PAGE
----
Engineers and designers can learn a lot from the way that nature utilises diverse materials in complex ways.
We lived in harmony with the natural world before the Industrial Revolution. That changed with the advent of new manufacturing processes in the mid-eighteenth century.
We are now seeing a change whereby science and engineering are looking back to nature as something more powerful - something to learn from: Nature 2.0.
Our understanding of how species have evolved has increased vastly over the past 20 years, along with our use of technologies enabling us to delve further into the microscopic world. One such field that is taking advantage of this is biomimicry. This approach to innovation looks at what functions, process and systems nature uses, and replicates these principles.
Famous examples are: Velcro, inspired by burdock seed burrs, the cat eyes in our roads and barbed wire, inspired by the hawthorn bush.
One area of engineering that is attracting a great deal of investment is the field of fluid mechanics.
When we think of looking to nature and flight, we think of bird flight. Thick wings of modern aircraft generate lift the same as in bird wings, gliding birds reduce drag by having winglets, which are now found on the majority of passenger airliners. These also focus on different air flows across and around the wings.
Even the study of shark skins for wings is in development. This exoskeleton type material reduces drag on the shark with micro vortexes along the body, allowing the shark to glide through the water. This would allow for a considerable reduction in drag and use less aviation fuel.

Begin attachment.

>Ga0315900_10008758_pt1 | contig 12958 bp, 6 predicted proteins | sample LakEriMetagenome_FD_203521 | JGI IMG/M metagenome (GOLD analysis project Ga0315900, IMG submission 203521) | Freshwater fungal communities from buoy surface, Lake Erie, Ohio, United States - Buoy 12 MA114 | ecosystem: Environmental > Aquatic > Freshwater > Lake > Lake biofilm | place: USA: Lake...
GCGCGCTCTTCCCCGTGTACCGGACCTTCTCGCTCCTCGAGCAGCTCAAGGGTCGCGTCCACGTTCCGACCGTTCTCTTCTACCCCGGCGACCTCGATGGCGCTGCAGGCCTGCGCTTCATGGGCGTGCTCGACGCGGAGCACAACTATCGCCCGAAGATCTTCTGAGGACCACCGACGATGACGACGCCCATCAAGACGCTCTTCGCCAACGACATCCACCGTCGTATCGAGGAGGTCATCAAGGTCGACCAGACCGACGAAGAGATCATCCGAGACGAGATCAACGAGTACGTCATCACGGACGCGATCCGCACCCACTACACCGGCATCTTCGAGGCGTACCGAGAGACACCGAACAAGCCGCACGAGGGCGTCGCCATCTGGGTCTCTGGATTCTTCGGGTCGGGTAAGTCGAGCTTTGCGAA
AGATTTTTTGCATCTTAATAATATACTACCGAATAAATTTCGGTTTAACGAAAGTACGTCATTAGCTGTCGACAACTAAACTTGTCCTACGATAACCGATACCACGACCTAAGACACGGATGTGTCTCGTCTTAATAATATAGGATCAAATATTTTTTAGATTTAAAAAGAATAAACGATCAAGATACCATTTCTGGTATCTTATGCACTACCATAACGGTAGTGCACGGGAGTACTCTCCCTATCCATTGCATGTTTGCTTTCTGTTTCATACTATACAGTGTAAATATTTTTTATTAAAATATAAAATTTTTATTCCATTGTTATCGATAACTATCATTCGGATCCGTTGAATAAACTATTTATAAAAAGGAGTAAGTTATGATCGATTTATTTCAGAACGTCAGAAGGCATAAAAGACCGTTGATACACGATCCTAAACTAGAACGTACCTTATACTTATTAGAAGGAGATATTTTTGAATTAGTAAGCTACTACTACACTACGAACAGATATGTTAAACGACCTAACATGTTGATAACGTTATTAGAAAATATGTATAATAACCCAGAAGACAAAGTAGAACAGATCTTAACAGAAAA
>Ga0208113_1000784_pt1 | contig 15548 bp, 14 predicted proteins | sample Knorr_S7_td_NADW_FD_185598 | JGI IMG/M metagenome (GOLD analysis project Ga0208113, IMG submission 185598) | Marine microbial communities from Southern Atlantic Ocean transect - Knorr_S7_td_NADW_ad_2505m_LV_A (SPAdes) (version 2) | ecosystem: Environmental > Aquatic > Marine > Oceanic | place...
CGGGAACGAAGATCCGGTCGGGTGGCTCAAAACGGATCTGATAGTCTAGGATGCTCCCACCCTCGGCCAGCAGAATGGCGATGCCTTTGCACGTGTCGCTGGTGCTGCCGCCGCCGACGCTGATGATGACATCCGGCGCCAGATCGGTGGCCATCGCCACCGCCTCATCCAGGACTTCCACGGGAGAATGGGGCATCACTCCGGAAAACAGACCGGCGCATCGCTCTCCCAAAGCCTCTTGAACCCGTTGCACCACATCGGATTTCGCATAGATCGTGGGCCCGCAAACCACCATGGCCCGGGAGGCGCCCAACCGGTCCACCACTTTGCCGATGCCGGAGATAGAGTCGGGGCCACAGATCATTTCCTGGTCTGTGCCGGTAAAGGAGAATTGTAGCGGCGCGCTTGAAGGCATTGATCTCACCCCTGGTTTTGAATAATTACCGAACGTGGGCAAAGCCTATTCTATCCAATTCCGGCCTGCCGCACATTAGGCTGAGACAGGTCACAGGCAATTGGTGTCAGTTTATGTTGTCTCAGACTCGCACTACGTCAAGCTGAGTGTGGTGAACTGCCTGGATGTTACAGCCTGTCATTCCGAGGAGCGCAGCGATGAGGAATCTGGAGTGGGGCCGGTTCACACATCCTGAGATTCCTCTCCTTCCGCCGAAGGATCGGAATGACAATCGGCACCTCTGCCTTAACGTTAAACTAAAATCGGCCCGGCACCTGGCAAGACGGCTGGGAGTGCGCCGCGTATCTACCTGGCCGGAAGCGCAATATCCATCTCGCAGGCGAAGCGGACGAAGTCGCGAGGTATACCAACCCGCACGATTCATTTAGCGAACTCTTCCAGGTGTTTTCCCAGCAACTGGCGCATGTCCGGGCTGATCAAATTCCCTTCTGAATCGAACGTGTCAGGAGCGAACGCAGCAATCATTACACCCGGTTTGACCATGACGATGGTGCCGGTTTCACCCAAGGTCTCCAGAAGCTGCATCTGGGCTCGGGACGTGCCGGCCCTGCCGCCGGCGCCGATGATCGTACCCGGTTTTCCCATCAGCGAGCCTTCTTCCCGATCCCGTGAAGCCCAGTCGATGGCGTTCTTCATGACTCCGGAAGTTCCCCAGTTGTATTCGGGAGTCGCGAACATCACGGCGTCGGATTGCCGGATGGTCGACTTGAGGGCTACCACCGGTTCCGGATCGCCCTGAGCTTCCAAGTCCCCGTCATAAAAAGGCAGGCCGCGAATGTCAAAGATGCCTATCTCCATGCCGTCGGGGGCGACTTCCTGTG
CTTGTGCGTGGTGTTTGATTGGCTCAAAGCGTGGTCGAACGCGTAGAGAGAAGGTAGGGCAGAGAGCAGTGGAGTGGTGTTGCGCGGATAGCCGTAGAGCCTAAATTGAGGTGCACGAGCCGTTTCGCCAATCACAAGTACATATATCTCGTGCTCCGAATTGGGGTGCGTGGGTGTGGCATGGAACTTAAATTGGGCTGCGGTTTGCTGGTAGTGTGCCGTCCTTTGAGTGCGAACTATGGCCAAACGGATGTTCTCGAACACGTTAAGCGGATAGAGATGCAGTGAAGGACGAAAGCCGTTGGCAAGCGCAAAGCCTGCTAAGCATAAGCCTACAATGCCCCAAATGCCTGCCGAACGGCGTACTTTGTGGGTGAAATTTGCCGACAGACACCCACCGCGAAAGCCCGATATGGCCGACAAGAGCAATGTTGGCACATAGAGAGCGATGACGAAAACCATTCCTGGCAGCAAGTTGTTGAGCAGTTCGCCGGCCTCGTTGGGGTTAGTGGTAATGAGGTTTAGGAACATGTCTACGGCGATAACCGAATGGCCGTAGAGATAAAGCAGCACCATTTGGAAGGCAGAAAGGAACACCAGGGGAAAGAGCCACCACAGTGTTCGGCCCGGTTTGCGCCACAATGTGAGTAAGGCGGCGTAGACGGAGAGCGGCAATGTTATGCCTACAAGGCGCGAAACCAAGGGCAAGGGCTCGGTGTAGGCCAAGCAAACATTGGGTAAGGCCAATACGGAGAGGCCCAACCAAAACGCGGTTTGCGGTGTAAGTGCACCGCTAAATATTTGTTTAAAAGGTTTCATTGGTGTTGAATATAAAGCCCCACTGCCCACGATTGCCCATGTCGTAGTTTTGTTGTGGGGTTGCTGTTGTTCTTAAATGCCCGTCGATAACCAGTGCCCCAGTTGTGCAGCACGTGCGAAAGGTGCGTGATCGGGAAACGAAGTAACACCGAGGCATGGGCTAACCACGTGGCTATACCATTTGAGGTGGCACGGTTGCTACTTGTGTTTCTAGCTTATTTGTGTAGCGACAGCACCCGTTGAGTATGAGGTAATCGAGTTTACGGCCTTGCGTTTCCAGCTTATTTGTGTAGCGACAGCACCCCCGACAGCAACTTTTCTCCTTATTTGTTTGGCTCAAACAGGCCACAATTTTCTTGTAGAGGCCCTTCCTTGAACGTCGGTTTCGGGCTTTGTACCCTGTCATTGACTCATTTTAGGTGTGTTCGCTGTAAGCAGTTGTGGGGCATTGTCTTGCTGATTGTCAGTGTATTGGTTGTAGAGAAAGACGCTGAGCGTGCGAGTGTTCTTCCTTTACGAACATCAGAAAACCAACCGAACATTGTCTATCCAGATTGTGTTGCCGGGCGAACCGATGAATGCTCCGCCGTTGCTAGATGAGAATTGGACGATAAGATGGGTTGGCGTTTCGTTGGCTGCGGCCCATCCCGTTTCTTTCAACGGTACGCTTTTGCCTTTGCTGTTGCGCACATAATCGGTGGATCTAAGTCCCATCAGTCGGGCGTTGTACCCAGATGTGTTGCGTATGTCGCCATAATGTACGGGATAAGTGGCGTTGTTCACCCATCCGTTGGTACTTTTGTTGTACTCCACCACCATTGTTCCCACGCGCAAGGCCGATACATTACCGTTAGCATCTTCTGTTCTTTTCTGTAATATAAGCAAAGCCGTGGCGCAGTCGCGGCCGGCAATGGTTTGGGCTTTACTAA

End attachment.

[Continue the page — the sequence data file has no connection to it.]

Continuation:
One of the most famous examples is the Shinkansen Bullet train. In the mid-1990s the engineering team looked at ways to increase a trains speed to reduce journey time. The issue being as the trains got faster, they were creating sonic booms as they left tunnels along the route.
How to solve this? They looked to the kingfisher and how it creates a minimal splash, just like a top-level diver. The long beak of the kingfisher pierces the water, and the train design team increased the length of the nose of the train to create the same effect at a differing scale.
What about automobiles? Improvements in airflow have been one of the critical areas of development of the car manufacturer, McLaren.
While looking at how to improve the update into the engines, they sought a remarkable example, the Sailfish. You think of these animals as smooth fish gliding through the water. In fact, they have small ridges near the tail which reduces the drag and increases efficiency.
The design team applied their engineering solutions to one of the cars and improved the air intake by a whopping 17 percent.
What about future developments? The team at the Biological Form and Function lab led by Dr Naomi Nakayama have been developing research into how the dandelion seeds stay aloft.
Their investigation uncovered an unusual type of vortex. The discovery of the separated vortex ring provides evidence of the existence of a new class of fluid behaviour around fluid-immersed bodies, which may underlie locomotion, weight reduction and particle retention in biological and manmade structures. This could have potential uses in aircraft and vehicle industries and even household products.
For engineering and designers needing novel solutions, looking to the natural world is proving to offer unique solutions for the problems they hope to overcome. We need to continue to look at how the living world uses the materials in ever more complex ways.
By Richard James MacCowan & Dr Naomi Nakayama
This article was originally published in the Ecologist on the 8th April 2019. You can access the original here.